Edward's Reviews > Lila: An Inquiry Into Morals

Lila by Robert M. Pirsig
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Oct 03, 12

Read in March, 2012

It’s been 21 years since I read this book, and much longer since I read its predecessor, ZEN AND THE ART OF MOTORCYCLE MAINTENANCE (1974), Persig’s only two books. I kept seeing LILA on my bookshelf and decided it might be worth rereading, both for its sake and to put ZEN in perspective. It was, on both counts. I think LILA is every bit as interesting as ZEN and may be clearer in expressing its central concerns about what makes life good or worthwhile.

LILA has some obvious similarities with ZEN. Both books are travel books about an extended trip. In ZEN it’s on a motorcycle and in Lila it‘s on a small boat which makes its way down the Hudson River and through New York City to the ocean. Phaedrus is a stand-in for the narrator in both books , a man who is obsessed with metaphysical concepts of “quality”, both in the abstract and in his personal life. Phaedrus in ZEN is accompanied by his son, and in LILA he spends much of the journey on his boat with Lila, a woman he has picked up in a riverside tavern. Both are foils, objects of study,for Phaedrus and his speculations about constitutes quality in life.

At the heart of the book is an attempt to explain the world in other than subject-object terms, a notion that is at the core of language itself. When we use words we create a false dichotomy which fails to get at or to “know” reality. We rely on verbal and intellectual concepts to create a sense of order, but it’s a clumsy and arbitrary order. Zen Buddhism recognizes this fact and warns us not to mistake our verbal approximations for the truth. As one Zen koan has it,” if you meet the Buddha on the road, kill him”, suggesting that if you think you’re “enlightened”, you’re not. All verbal constructs are illusory (even this sentence).

Now, it’s true that for ordinary purposes, the subject-object division works well, and it is at the heart of ordinary living and the bedrock on which the scientific method and western civilization rests. That in turn has led to all of the inventions that make up our lives in the west. Persig/Phaedrus has no problem with this; it’s just that he wants something more inclusive so that we can incorporate “quality” into our lives. He works out a theory that society operates with two patterns. There is a society that he calls “static” – it regulates our lives and allows us to function in predictable ways. Without it, we’d have chaos.

But there is another type of pattern that he calls “dynamic” and it occurs when exceptional, often charismatic, humans appear. Artists, visionary political leaders, sometimes truly revolutionary religious figures such as Christ, Mohammed, and Buddha, see reality in a different way, so different that it shatters normally static society patterns and shifts society into new directions. The point here is that these people, if they functioned in normal “static” ways would never have made these breakthroughs. Where do they come from? Not from the intellect, limited by rigid subject-object perceptions, but from the mysterious realms of “quality” – if it were not mysterious and unexplainable, it would not be quality.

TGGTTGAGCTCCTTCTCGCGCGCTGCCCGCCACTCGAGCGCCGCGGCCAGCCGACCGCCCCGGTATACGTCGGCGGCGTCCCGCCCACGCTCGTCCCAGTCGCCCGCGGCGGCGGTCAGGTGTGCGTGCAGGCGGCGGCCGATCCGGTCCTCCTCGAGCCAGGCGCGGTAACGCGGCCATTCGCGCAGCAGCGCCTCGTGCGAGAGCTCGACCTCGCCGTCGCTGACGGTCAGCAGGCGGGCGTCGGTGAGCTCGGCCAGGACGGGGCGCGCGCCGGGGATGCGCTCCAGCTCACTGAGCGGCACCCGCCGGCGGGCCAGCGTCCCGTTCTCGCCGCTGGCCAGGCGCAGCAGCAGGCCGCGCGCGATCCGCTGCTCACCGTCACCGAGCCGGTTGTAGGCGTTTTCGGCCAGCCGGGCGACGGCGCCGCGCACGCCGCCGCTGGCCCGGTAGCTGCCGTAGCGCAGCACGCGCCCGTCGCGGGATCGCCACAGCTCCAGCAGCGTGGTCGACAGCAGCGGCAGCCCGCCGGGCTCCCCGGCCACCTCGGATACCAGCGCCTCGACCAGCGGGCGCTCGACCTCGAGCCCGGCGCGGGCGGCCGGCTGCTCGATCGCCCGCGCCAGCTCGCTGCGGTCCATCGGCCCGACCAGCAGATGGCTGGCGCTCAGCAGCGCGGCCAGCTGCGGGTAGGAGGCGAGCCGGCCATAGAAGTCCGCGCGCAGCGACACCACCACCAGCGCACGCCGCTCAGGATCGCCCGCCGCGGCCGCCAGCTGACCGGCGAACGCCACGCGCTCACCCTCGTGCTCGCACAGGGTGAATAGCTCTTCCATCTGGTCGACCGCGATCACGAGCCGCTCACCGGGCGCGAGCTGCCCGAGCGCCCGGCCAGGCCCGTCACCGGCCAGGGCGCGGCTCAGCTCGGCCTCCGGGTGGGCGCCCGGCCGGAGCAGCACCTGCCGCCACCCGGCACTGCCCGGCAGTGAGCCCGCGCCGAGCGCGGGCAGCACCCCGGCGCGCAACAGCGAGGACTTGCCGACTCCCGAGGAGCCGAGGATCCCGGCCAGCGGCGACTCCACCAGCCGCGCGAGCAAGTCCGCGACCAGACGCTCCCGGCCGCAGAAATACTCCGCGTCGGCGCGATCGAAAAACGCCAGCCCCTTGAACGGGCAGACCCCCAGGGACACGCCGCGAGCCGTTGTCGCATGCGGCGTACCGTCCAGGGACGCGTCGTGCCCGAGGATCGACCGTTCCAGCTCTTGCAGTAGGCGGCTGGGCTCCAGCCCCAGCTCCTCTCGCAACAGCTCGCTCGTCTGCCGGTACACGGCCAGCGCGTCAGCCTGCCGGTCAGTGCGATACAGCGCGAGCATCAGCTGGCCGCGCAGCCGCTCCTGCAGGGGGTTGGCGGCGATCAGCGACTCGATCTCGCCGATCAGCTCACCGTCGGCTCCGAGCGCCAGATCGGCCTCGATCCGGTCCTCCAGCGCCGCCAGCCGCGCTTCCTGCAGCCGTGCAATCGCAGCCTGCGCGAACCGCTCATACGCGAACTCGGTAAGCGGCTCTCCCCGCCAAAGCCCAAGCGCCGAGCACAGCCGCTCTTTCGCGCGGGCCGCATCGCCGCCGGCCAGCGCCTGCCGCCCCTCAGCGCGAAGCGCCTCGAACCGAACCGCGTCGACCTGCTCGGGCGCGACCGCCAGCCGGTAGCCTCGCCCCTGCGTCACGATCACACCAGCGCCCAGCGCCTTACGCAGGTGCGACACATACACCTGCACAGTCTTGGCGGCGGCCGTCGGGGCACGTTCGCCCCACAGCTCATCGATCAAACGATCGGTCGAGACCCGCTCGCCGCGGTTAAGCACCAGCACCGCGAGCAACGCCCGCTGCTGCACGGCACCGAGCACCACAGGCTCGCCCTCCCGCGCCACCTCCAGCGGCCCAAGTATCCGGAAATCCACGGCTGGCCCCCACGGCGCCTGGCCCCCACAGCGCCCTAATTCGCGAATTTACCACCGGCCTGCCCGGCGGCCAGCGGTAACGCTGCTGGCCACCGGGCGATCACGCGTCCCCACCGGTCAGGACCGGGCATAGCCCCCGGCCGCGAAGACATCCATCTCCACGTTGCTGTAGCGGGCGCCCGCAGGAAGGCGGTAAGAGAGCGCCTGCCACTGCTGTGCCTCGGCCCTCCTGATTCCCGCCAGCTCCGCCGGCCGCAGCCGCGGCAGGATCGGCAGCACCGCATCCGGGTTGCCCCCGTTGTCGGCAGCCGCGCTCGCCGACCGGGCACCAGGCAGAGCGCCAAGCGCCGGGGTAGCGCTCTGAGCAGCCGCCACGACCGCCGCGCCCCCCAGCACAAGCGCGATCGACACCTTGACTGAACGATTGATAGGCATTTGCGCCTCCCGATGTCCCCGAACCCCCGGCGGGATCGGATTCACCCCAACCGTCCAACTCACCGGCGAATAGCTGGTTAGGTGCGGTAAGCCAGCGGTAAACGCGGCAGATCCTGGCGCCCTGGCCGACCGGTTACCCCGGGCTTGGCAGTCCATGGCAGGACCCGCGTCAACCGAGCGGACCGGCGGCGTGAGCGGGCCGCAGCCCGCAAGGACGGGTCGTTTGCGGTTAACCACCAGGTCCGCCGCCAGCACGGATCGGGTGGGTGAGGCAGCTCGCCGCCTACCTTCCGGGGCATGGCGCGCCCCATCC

The difficulty, though, is that what is termed “insanity” is also part of a “dynamic” pattern. Insane people, however, are unable to function in a a static society, a condition that Phaedrus has experienced in his past life (mentioned in both books) as what is commonly called a nervous breakdown. In LILA, the woman he picks up teeters on the edge of a breakdown, and part of the dilemma of this book, and something that gives it narrative interest and momentum, is whether her dynamic “quality” is going to prove to be a dead end or a break through.

These remarks are sketchy but I think they suggest some of the important ideas that the book takes up. Persig, I understand from biographical information about him, has a background in philosophy, but he is often dismissed by academic philosophers as of little consequence. The criticism is that Persig can’t make up his mind if he’s writing philosophy or fiction. True, but I think Pirsig would contend he’s trying to bridge the gap between the mental world and the physical world. Not easy to do.

The essential problem is summed up in conversations he had (apparently these really took place) with Robert Redford about exercising the movie rights to ZEN. How can you make a movie that combines action with abstract thought? It’s almost impossible to do, and for that reason, has not been attempted. And I suspect for many readers, both of ZEN and LILA, that they will have experienced the same frustration – the philosophic ideas are interesting, if hard to follow, and the plot or the story, in the real world, while tantalizing, really doesn’t arrive at any destination. Trying to combine the two – well, it’s the elusive matter of “quality” again.

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